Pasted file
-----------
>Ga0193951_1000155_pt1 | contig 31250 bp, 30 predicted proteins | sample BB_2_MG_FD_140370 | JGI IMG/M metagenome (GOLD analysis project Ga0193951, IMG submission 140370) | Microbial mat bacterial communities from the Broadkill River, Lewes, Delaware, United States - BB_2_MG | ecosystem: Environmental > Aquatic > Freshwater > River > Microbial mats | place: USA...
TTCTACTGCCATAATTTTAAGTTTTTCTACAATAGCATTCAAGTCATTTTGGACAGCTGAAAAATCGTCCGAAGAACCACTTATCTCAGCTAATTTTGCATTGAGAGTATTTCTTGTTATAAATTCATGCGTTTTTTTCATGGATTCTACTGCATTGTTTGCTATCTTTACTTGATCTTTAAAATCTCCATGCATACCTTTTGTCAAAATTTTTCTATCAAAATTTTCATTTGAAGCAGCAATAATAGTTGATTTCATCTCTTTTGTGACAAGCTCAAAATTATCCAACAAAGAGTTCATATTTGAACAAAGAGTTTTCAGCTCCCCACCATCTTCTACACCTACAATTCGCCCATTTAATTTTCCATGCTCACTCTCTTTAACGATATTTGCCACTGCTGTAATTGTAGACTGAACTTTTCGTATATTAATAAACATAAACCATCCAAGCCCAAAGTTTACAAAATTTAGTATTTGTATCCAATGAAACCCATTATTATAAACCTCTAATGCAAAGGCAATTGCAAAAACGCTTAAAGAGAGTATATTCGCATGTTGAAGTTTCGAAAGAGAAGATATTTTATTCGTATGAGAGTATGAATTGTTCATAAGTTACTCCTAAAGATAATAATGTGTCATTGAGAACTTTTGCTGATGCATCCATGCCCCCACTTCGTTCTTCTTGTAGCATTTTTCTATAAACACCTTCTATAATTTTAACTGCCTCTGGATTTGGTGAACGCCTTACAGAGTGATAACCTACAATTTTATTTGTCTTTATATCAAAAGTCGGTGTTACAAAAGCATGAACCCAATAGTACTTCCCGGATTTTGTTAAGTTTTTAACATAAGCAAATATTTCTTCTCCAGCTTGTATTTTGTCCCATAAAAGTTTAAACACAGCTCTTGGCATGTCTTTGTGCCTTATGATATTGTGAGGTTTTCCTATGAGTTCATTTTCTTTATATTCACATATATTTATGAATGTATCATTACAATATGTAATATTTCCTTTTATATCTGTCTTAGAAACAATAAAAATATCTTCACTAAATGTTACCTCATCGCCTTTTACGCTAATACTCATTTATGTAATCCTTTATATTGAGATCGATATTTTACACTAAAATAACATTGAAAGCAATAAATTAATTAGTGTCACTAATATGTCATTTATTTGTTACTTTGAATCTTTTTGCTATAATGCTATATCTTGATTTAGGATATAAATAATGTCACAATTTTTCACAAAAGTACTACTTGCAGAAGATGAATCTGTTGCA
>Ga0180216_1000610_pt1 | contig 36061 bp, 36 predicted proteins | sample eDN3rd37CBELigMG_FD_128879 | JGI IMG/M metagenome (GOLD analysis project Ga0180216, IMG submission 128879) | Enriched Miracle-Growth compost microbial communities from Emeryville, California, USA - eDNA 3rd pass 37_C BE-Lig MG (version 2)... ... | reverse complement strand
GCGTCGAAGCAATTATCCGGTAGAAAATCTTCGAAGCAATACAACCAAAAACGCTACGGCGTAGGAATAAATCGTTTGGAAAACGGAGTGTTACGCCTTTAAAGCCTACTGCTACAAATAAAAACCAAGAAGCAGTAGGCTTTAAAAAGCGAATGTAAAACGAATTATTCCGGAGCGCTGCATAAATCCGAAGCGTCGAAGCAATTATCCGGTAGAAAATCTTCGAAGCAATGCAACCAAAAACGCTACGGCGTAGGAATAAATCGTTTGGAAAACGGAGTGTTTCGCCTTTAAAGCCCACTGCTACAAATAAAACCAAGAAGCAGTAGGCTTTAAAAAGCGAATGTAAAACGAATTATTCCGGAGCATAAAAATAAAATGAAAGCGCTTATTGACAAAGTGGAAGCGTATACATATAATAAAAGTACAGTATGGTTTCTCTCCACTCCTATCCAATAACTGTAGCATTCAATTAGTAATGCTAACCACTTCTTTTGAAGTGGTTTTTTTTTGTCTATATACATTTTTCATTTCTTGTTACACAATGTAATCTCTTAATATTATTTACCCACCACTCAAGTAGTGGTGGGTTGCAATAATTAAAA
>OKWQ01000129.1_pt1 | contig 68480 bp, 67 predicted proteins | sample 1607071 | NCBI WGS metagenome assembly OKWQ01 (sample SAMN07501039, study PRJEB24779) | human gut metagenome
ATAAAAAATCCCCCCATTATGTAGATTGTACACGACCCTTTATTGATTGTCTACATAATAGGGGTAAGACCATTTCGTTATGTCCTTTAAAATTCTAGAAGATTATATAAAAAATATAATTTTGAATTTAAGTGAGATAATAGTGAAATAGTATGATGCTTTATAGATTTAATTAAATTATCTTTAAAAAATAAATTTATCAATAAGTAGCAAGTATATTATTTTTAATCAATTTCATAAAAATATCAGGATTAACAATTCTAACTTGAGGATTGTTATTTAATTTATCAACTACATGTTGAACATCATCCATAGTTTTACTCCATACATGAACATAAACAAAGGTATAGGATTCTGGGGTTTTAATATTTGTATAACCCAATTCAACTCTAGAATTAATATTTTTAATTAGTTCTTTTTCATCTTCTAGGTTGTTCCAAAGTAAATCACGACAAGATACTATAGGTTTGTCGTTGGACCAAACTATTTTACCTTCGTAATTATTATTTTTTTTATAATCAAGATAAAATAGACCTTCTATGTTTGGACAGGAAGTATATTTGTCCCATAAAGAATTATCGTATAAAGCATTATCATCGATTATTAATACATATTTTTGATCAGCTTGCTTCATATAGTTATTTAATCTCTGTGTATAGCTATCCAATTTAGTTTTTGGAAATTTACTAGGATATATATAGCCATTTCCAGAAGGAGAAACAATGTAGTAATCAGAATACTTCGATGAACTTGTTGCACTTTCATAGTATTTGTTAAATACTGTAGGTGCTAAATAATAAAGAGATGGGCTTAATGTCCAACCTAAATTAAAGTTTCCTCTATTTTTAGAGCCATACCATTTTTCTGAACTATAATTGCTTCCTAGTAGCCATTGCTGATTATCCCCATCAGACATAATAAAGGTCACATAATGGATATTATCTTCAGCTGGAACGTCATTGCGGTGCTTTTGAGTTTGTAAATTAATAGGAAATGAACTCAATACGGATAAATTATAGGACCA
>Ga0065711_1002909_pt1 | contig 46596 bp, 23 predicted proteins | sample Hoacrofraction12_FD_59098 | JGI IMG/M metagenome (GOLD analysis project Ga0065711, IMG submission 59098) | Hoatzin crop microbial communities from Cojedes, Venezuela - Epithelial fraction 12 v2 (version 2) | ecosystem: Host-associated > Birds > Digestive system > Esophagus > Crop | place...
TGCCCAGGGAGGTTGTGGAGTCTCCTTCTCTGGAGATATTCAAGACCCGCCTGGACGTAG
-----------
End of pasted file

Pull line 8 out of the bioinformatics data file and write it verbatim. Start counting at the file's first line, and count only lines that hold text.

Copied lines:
TGCCCAGGGAGGTTGTGGAGTCTCCTTCTCTGGAGATATTCAAGACCCGCCTGGACGTAG